PAX6 is a master regulatory gene involved in neuronal cell fate specification. It also plays a critical role in early eye field and subsequent limbal stem cell (LSC) determination during eye development. Defects in Pax6 cause aniridia and LSC deficiency in humans and the Sey (Small eye) phenotype in mice (Massé, K., Bhamra, S., Eason, R., Dale, N., and Jones, E. A. (2007) Nature 449, 1058-1062). However, how PAX6 specifies LSC and corneal fates during eye development is not well understood. Here, we show that PAX6 is expressed in the primitive eye cup and later in corneal tissue progenitors in early embryonic development. In contrast, p63 expression commences after that of PAX6 in ocular adnexal and skin tissue progenitors and later in LSCs. Using an in vitro feeder-free culture system, we show that PAX6 knockdown in LSCs led to up-regulation of skin epidermis-specific keratins concomitant with differentiation to a skin fate. Using gene expression analysis, we identified the involvement of Notch, Wnt, and TGF-β signaling pathways in LSC fate determination. Thus, loss of PAX6 converts LSCs to epidermal stem cells, as demonstrated by a switch in the keratin gene expression profile and by the appearance of congenital dermoid tissue. © 2015, American Society for Biochemistry and Molecular Biology Inc. All rights reserved. Source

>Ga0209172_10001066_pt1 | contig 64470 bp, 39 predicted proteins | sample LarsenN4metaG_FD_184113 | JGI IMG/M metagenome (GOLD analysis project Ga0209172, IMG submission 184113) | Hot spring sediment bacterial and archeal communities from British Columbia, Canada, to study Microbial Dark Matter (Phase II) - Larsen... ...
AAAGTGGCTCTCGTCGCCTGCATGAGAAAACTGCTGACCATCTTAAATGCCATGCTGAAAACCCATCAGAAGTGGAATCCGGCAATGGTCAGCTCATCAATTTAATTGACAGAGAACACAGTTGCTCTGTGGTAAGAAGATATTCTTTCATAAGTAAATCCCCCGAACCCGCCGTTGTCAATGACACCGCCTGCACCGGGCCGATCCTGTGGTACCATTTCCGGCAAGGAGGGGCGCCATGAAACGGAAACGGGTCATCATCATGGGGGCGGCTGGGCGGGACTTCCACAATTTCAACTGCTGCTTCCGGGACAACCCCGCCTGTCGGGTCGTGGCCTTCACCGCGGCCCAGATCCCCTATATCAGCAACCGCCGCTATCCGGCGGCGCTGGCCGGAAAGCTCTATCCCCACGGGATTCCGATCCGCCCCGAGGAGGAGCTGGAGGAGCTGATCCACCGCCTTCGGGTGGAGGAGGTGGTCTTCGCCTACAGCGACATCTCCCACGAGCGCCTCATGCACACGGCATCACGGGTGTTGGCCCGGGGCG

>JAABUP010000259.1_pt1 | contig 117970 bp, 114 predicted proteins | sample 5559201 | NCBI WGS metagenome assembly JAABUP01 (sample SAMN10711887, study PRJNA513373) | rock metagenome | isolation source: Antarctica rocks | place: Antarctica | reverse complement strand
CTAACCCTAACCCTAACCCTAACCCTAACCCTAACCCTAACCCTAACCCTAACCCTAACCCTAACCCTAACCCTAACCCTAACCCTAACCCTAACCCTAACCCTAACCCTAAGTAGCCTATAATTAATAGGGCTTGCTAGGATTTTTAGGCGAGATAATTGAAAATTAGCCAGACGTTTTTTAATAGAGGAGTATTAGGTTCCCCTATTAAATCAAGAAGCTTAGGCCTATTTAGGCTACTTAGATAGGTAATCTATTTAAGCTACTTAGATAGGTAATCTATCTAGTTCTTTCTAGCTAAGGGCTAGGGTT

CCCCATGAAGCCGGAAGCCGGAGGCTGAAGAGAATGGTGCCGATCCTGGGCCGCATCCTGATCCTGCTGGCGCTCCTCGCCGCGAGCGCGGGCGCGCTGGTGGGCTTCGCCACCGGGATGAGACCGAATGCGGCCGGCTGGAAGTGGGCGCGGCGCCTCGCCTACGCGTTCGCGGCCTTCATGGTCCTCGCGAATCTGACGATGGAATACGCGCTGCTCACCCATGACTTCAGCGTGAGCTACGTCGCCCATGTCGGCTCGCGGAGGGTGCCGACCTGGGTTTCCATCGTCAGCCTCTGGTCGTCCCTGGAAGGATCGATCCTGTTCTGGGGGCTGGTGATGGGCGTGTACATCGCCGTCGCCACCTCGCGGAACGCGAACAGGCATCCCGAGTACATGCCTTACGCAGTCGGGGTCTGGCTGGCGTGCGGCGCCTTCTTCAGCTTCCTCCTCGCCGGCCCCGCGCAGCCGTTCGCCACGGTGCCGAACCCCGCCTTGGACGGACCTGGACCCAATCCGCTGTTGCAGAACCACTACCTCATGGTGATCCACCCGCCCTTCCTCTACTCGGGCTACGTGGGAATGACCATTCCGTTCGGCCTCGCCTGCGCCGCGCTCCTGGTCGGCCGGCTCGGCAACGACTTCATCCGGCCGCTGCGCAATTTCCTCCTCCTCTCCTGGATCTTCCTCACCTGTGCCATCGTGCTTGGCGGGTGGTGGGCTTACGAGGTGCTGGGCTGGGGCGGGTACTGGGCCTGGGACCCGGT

Skowronska-Krawczyk D.,University of California at San Diego | Zhao L.,University of California at San Diego | Zhao L.,Sun Yat Sen University | Zhao L.,Peking University | And 42 more authors.
Molecular Cell | Year: 2015

Glaucoma, a blinding neurodegenerative disease, whose risk factors include elevated intraocular pressure (IOP), age, and genetics, is characterized by accelerated and progressive retinal ganglion cell (RGC) death. Despite decades of research, the mechanism of RGC death in glaucoma is still unknown. Here, we demonstrate that the genetic effect of the SIX6 risk variant (rs33912345, His141Asn) is enhanced by another major POAG risk gene, p16INK4a (cyclin-dependent kinase inhibitor 2A, isoform INK4a). We further show that the upregulation of homozygous SIX6 risk alleles (CC) leads to an increase in p16INK4a expression, with subsequent cellular senescence, as evidenced in a mouse model of elevated IOP and in human POAG eyes. Our data indicate that SIX6 and/or IOP promotes POAG by directly increasing p16INK4a expression, leading to RGC senescence in adult human retinas. Our study provides important insights linking genetic susceptibility to the underlying mechanism of RGC death and provides a unified theory of glaucoma pathogenesis. Zhang et al. report p16INK4a as a downstream integrator of diverse signals, such as inherited genetic risk, age, and intraocular pressure, in the pathogenesis of glaucoma. They demonstrate that upregulation of SIX6 upon stress directly increases p16INK4a, leading to retinal ganglion cell senescence and death. © 2015 Elsevier Inc. Source